Global Economic Prospects 2007 : Managing the Next Wave of Globalization
Global Economic Prospects (GEP) 2007 explores the next wave of globalization. While the medium-term outlook for the world economy remains fairly bright, demographic trends will be a major driver of future events and the benefits of globalization are likely to be uneven across regions and countries. Looking at a set of growth scenarios covering the years 2006 to 2030, the report analyzes the opportunities and stresses of integration in order to bring into sharper relief the choices facing the world today. Three prominent features in the next wave of globalization are: the growing economic weight of developing countries in the international economy, the potential for increased productivity that is offered by global production chains, and the accelerated diffusion of technology. The GEP also analyzes three possible consequences: growing inequality, pressures in labor markets, and threats to the global commons. All of these developments, along with deepening economic interdependence, place a burden on the collective actions of the international community: to manage globalization or risk being run over by it.
|This book is provided by The World Bank in its series World Bank Publications with number 7157 and published in 2007.|
|Contact details of provider:|| Postal: |
Phone: (202) 477-1234
Web page: https://openknowledge.worldbank.org
More information through EDIRC
Please report citation or reference errors to , or , if you are the registered author of the cited work, log in to your RePEc Author Service profile, click on "citations" and make appropriate adjustments.:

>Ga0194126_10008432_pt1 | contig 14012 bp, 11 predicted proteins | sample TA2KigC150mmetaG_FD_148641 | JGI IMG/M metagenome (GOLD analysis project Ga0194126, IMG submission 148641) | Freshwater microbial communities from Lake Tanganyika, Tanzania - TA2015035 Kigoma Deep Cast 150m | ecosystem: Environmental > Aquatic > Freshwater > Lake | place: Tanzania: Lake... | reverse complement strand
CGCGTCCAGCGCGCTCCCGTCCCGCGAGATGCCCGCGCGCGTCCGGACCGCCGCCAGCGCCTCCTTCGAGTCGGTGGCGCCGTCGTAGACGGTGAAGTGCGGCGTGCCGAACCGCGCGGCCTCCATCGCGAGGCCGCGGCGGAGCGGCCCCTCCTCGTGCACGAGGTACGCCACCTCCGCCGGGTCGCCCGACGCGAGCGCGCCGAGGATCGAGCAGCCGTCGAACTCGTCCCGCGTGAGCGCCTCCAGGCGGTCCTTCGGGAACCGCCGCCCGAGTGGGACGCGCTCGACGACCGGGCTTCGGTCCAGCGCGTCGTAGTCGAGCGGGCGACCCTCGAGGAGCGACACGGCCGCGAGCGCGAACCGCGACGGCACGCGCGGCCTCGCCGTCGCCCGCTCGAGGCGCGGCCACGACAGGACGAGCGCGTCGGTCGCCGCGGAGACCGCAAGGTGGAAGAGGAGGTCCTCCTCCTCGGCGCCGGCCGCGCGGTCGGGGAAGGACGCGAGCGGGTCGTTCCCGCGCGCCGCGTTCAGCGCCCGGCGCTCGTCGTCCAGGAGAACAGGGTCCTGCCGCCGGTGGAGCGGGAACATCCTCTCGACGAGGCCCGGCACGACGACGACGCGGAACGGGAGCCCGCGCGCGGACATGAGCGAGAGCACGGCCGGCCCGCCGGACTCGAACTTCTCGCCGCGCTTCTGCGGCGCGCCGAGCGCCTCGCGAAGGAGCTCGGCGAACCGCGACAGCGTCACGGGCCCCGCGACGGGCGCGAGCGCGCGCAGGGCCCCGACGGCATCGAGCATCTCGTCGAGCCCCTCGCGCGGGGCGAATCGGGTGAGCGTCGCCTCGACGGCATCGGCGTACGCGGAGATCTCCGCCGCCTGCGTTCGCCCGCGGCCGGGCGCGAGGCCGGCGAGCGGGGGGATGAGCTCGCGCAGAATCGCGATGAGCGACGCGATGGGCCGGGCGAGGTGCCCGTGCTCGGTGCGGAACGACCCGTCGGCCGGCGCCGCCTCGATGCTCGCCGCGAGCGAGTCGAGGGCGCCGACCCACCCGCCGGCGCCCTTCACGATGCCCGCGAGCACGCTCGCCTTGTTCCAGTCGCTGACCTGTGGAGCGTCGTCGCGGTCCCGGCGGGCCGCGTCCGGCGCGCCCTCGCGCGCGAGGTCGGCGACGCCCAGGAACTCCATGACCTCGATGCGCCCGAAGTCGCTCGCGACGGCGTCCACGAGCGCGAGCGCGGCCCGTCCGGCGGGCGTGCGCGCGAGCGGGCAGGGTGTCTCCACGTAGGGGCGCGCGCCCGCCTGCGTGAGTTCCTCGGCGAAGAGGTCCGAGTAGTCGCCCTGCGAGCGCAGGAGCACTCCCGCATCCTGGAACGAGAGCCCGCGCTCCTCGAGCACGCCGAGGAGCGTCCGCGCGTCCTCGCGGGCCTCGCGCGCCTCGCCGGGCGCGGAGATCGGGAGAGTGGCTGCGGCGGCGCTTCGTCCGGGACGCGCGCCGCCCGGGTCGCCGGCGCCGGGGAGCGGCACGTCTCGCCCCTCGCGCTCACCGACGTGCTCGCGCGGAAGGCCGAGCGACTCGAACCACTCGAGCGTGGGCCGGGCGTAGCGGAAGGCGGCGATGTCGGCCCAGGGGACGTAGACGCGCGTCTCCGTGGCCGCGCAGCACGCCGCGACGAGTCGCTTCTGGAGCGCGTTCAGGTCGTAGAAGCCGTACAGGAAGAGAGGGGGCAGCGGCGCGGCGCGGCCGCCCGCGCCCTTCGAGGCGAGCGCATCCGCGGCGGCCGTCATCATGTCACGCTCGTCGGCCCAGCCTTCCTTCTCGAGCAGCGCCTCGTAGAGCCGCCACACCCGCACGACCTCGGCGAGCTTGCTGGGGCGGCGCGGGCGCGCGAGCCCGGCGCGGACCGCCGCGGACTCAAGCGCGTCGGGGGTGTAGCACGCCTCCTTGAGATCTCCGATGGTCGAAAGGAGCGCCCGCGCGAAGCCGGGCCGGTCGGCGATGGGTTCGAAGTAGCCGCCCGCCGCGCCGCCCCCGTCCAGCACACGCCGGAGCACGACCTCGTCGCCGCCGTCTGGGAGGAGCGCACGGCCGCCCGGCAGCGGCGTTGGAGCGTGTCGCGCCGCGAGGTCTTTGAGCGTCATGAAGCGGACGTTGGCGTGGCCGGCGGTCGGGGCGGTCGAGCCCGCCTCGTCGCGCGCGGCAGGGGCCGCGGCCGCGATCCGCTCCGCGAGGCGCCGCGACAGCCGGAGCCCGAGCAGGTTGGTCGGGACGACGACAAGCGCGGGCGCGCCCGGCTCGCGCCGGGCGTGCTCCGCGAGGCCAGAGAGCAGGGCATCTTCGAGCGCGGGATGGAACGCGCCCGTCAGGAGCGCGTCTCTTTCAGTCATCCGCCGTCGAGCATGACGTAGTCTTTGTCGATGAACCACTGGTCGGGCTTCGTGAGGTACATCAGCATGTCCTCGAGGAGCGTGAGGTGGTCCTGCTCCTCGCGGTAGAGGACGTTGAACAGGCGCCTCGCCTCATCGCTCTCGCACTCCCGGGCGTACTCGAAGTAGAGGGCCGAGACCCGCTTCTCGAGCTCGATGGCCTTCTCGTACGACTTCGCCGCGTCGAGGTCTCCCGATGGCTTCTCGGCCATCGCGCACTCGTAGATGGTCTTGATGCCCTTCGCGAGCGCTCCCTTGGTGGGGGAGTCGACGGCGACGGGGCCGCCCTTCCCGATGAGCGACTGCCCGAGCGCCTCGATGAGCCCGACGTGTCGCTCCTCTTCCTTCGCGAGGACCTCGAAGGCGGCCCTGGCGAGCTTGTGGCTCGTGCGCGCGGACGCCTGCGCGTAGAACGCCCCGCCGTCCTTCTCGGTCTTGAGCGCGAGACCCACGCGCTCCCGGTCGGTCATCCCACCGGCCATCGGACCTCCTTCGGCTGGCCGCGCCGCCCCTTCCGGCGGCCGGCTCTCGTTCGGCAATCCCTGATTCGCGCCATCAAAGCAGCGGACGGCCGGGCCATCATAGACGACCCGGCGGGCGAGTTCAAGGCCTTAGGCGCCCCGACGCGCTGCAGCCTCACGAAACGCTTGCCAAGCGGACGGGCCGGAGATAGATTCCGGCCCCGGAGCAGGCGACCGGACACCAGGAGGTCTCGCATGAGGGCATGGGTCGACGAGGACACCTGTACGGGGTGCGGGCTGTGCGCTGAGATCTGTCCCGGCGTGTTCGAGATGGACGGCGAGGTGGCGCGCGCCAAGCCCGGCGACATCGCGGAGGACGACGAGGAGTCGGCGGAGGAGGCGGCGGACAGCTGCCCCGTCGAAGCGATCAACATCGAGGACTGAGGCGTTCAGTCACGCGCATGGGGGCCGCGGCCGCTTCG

- Aunan, Kristin & Fang, Jinghua & Vennemo, Haakon & Oye, Kenneth & Seip, Hans M., 2004. "Co-benefits of climate policy--lessons learned from a study in Shanxi, China," Energy Policy, Elsevier, vol. 32(4), pages 567-581, March.
- repec:wbk:wboper:13409 is not listed on IDEAS
- Milazzo, M., 1998. "Subsidies in World Fisheries. A Reexamination," Papers 406, World Bank - Technical Papers.
- Clive Bell & Maureen Lewis, 2004.
"The Economic Implications of Epidemics Old and New,"
World Economics, Economic & Financial Publishing, 1 Ivory Square, Plantation Wharf, London, United Kingdom, SW11 3UE, vol. 5(4), pages 137-174, October.
- Clive Bell & Maureen Lewis, 2005. "The Economic Implications of Epidemics Old and New," Working Papers 54, Center for Global Development.
- Joseph E. Aldy & Scott Barrett & Robert N. Stavins, 2003.
"Thirteen Plus One: A Comparison of Global Climate Policy Architectures,"
2003.64, Fondazione Eni Enrico Mattei.
- Joseph E. Aldy & Scott Barrett & Robert N. Stavins, 2003. "Thirteen plus one: a comparison of global climate policy architectures," Climate Policy, Taylor & Francis Journals, vol. 3(4), pages 373-397, December.
- Aldy, Joseph & Barrett, Scott & Stavins, Robert, 2003. "Thirteen Plus One: A Comparison of Global Climate Policy Architectures," Working Paper Series rwp03-012, Harvard University, John F. Kennedy School of Government.
- Jean-Marc Burniaux & Joaquim Oliveira Martins, 2000. "Carbon Emission Leakages: A General Equilibrium View," OECD Economics Department Working Papers 242, OECD Publishing.
- Stef Proost & Denise Van Regemorter, 2003. "Interaction between local air pollution and global warming and its policy implications for Belgium," International Journal of Global Environmental Issues, Inderscience Enterprises Ltd, vol. 3(3), pages 266-286.
- Nordhaus, William D & Yang, Zili, 1996. "A Regional Dynamic General-Equilibrium Model of Alternative Climate-Change Strategies," American Economic Review, American Economic Association, vol. 86(4), pages 741-65, September.
When requesting a correction, please mention this item's handle: RePEc:wbk:wbpubs:7157. See general information about how to correct material in RePEc.
For technical questions regarding this item, or to correct its authors, title, abstract, bibliographic or download information, contact: (Thomas Breineder)
If references are entirely missing, you can add them using this form.